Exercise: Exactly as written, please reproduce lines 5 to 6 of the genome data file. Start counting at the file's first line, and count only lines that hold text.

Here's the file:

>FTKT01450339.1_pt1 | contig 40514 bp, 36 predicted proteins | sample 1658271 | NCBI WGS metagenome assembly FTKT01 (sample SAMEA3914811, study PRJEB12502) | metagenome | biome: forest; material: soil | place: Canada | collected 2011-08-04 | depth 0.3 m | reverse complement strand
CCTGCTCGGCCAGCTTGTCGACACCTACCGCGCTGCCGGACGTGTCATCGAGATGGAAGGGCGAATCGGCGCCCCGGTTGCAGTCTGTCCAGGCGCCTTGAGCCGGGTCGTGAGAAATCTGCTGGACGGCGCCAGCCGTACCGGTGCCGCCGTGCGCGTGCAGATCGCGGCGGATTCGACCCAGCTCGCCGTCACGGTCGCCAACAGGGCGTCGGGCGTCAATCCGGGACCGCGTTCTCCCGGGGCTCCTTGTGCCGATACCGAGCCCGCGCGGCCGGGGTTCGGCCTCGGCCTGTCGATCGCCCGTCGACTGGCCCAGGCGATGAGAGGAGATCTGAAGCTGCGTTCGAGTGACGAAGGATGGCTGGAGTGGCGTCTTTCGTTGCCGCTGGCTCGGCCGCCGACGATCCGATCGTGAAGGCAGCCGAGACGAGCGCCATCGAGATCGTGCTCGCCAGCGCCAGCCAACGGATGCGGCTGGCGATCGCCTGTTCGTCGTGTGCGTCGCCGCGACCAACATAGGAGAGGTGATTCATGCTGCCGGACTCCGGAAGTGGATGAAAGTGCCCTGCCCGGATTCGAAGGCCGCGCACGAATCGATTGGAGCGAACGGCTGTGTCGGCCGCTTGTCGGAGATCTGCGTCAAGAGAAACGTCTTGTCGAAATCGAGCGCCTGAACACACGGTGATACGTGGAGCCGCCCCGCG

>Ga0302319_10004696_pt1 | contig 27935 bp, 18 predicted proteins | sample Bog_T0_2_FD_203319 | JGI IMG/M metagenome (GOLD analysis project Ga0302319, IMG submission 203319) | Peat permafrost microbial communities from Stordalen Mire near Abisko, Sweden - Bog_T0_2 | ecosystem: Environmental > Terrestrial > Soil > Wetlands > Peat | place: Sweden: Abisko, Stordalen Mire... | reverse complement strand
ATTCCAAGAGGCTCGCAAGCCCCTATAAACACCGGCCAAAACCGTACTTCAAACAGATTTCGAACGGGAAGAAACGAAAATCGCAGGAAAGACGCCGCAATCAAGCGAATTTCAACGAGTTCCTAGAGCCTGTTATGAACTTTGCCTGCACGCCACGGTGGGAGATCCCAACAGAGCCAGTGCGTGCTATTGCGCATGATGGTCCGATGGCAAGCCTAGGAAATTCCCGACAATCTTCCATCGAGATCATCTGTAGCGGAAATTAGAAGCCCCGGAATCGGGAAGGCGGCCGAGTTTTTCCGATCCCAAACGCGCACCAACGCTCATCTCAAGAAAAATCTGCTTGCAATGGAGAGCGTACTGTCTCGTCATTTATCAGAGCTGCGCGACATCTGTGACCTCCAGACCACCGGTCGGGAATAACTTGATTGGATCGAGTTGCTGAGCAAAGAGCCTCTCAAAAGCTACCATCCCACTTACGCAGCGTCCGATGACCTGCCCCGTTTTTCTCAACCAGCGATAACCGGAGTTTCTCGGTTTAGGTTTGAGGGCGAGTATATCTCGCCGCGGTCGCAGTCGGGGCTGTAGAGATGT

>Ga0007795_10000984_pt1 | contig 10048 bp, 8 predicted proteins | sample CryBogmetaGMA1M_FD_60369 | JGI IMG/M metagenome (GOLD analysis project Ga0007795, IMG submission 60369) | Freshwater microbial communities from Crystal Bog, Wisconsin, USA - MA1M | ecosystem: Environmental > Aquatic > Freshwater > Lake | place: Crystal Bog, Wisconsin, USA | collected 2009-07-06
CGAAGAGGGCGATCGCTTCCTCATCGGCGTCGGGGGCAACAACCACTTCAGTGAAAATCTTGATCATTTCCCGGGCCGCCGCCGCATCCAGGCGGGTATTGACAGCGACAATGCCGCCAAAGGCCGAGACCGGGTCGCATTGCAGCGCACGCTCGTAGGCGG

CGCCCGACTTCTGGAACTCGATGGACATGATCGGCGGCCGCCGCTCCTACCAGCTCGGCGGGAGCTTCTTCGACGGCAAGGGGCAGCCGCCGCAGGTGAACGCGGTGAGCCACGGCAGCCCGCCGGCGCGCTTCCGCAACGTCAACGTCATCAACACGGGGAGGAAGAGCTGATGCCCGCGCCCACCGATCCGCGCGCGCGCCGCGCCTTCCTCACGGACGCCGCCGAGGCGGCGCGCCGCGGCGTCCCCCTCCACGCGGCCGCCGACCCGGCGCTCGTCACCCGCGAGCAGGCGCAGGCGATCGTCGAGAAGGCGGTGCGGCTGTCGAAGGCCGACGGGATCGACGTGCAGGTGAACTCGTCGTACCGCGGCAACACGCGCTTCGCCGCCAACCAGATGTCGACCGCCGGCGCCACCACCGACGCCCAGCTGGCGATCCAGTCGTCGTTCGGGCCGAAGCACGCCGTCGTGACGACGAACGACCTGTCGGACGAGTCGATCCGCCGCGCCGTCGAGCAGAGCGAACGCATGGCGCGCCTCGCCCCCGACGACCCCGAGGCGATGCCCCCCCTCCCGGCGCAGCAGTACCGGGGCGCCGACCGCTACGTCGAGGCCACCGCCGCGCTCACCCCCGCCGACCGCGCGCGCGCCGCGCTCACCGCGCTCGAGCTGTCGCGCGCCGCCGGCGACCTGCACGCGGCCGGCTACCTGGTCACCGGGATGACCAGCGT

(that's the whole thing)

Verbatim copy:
>Ga0007795_10000984_pt1 | contig 10048 bp, 8 predicted proteins | sample CryBogmetaGMA1M_FD_60369 | JGI IMG/M metagenome (GOLD analysis project Ga0007795, IMG submission 60369) | Freshwater microbial communities from Crystal Bog, Wisconsin, USA - MA1M | ecosystem: Environmental > Aquatic > Freshwater > Lake | place: Crystal Bog, Wisconsin, USA | collected 2009-07-06
CGAAGAGGGCGATCGCTTCCTCATCGGCGTCGGGGGCAACAACCACTTCAGTGAAAATCTTGATCATTTCCCGGGCCGCCGCCGCATCCAGGCGGGTATTGACAGCGACAATGCCGCCAAAGGCCGAGACCGGGTCGCATTGCAGCGCACGCTCGTAGGCGG